EquiNectar, a scientifically developed supplement, is designed to enhance the nutritional health and gut microbiome of horses. This blog delves into the claims surrounding EquiNectar, providing evidence and explaining how it supports these vital aspects of equine health.
EquiNectar Team Research
As horse owners, we’re all too familiar with the threat of gastric ulcers. These painful lesions, affecting the lining of the horse’s stomach, have been a topic of concern within the equestrian community for years. However, there’s another condition that often flies under the radar but is equally significant – hindgut disease.
By Dr Rosemary Waring Chief Science Officer / Tharos Co-Founder Investigation into horse reactivity when supplementing with EquiNectar 01 Introduction In the fascinating world of equine science, understanding a horse’s behaviour and reactivity is important. As part of our ongoing commitment to this field, we collaborated with a prestigious equine college to investigate the effects
There are so many supplements available to horse owners that claim to support the hindgut microbiome. How effective are they? Let’s explore the main types of supplements used and what the scientific literature says.
“My horse has been on antibiotics and now has soft droppings and seems a bit bloated, do you think there is a connection?”
To try to answer this, I have looked at the scientific literature to gain an understanding of the research surrounding antibiotics and their impact on the equine microbiome.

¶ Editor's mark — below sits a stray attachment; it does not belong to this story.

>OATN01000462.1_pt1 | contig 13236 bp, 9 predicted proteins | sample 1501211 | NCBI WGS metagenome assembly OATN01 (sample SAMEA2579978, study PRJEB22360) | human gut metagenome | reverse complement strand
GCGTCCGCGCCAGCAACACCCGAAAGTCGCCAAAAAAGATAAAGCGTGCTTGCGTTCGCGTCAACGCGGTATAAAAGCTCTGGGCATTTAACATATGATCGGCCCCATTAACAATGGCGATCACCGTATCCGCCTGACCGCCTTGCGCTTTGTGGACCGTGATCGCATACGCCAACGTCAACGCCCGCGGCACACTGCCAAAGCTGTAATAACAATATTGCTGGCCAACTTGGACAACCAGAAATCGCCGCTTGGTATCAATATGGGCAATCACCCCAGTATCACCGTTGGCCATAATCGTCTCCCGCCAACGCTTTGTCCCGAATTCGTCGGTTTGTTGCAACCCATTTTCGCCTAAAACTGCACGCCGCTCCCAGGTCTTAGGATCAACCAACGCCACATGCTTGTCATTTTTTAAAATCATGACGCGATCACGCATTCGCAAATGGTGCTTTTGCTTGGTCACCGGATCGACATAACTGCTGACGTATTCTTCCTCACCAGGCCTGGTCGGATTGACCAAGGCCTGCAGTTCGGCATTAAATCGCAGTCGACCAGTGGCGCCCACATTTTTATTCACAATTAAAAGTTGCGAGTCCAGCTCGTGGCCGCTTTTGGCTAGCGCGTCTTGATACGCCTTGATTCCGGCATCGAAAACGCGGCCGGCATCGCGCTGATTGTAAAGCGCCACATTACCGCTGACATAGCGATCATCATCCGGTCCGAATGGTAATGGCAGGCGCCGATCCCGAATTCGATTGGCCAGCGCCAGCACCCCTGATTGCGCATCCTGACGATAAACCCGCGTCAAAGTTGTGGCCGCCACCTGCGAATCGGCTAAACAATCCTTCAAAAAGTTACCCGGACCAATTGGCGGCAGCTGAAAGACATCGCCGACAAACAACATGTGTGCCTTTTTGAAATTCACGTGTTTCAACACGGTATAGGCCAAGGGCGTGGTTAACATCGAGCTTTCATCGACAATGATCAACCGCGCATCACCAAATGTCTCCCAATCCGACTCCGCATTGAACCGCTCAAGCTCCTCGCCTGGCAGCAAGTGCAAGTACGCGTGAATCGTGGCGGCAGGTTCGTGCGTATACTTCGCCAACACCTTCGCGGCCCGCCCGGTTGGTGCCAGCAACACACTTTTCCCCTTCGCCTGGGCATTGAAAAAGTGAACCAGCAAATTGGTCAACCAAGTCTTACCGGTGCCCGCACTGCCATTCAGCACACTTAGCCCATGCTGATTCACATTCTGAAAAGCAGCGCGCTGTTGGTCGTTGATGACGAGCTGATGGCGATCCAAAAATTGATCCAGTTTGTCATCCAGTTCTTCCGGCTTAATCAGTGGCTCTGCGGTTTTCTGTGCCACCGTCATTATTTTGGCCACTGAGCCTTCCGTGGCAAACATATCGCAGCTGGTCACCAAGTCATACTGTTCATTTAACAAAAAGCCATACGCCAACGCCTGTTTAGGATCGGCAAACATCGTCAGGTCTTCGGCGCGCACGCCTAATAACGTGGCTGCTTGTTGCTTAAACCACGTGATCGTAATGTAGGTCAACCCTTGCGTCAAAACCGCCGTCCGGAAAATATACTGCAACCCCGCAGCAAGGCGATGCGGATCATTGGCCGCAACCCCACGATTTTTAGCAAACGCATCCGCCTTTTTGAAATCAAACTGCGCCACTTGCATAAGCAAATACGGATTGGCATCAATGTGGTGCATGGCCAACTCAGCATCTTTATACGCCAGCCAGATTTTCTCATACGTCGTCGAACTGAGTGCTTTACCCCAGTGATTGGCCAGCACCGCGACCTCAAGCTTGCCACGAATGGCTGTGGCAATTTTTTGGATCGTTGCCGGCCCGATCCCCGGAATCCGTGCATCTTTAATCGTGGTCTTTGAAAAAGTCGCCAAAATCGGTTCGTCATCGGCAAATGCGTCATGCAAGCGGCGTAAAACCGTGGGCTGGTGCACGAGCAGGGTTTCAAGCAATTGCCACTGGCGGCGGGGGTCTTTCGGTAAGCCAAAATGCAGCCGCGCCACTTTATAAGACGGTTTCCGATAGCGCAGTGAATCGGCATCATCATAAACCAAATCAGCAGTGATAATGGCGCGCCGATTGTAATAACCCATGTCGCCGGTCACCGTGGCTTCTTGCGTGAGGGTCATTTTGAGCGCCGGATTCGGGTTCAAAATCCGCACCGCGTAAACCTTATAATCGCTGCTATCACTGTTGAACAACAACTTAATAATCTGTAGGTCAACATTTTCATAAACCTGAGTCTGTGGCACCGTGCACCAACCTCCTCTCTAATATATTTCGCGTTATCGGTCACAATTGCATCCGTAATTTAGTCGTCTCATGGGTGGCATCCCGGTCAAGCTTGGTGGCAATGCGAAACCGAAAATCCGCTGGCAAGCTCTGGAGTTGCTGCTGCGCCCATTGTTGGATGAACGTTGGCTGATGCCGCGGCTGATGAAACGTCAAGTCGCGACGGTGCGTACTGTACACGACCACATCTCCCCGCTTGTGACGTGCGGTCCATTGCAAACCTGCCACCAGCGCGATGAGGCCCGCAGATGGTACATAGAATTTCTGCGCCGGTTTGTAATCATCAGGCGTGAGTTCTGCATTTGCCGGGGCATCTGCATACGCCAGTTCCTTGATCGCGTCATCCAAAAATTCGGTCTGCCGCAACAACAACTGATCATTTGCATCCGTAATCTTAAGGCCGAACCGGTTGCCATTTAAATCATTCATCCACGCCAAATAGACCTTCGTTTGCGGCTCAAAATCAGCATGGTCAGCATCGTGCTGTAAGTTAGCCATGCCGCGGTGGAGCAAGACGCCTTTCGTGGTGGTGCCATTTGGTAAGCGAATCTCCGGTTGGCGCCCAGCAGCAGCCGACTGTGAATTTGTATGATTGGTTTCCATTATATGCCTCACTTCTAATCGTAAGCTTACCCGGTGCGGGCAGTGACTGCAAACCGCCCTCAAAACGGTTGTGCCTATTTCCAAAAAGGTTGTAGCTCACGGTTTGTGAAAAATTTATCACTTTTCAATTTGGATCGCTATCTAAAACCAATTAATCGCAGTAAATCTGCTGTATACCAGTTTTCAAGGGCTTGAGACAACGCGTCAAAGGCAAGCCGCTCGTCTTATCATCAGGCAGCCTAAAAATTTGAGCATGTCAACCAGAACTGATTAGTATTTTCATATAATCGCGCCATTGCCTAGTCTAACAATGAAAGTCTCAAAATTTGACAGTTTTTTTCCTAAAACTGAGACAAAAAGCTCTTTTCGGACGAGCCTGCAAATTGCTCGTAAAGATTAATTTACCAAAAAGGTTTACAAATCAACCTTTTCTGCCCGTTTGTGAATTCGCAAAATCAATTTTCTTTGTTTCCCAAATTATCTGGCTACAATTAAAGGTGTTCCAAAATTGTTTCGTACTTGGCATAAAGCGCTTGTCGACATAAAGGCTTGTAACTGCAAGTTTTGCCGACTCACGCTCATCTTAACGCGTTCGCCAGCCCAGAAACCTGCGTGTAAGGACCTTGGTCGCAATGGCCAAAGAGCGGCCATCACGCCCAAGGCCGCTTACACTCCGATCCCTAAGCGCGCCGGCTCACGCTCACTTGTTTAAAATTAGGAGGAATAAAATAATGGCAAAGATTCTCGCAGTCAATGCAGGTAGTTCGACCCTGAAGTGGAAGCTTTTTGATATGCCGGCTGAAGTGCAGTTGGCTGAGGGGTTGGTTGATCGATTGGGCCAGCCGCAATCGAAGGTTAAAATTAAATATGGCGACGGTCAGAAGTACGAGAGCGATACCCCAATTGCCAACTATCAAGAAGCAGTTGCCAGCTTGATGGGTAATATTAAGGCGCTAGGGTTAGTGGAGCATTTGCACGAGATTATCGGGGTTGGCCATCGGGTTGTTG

My name is Dr Rosemary Waring. I have spent my career as a toxicologist. I have a particular interest in digestion and the chemicals produced by the gut microbiome – when this complex mix of bacteria, viruses and fungi goes off-balance, a variety of toxic compounds are produced and these can lead to illness or poor functioning.
Caring for Underweight Horses: Tips and Strategies Caring for underweight horses can be difficult because the horse needs a combination of dietary and management strategies to gain weight and stay healthy. A horse may be underweight for many reasons, such as not getting enough calories, being stressed or in pain, or having a disease. In
Colic in horses What is colic? The term “colic” is used to describe an indication of abdominal (belly) pain, which in horses is typically brought on by gastrointestinal disturbances. Signs of colic symptoms can be mild to severe, but the underlying cause is not always related to the severity of the signs; and critical (life-threatening)
Learn how your horse digests its feed. Take a look at the problem of undigested starch and its potential impact on your horse.
Laminitis is a condition seen in animals with hooves, where there is inflammation of the lamella with ultimate failure of the suspensory apparatus of the distal phalanx. Most studies have been on horses although donkeys, goats and bovines may also be affected. Several factors appear to be involved in the development of the condition which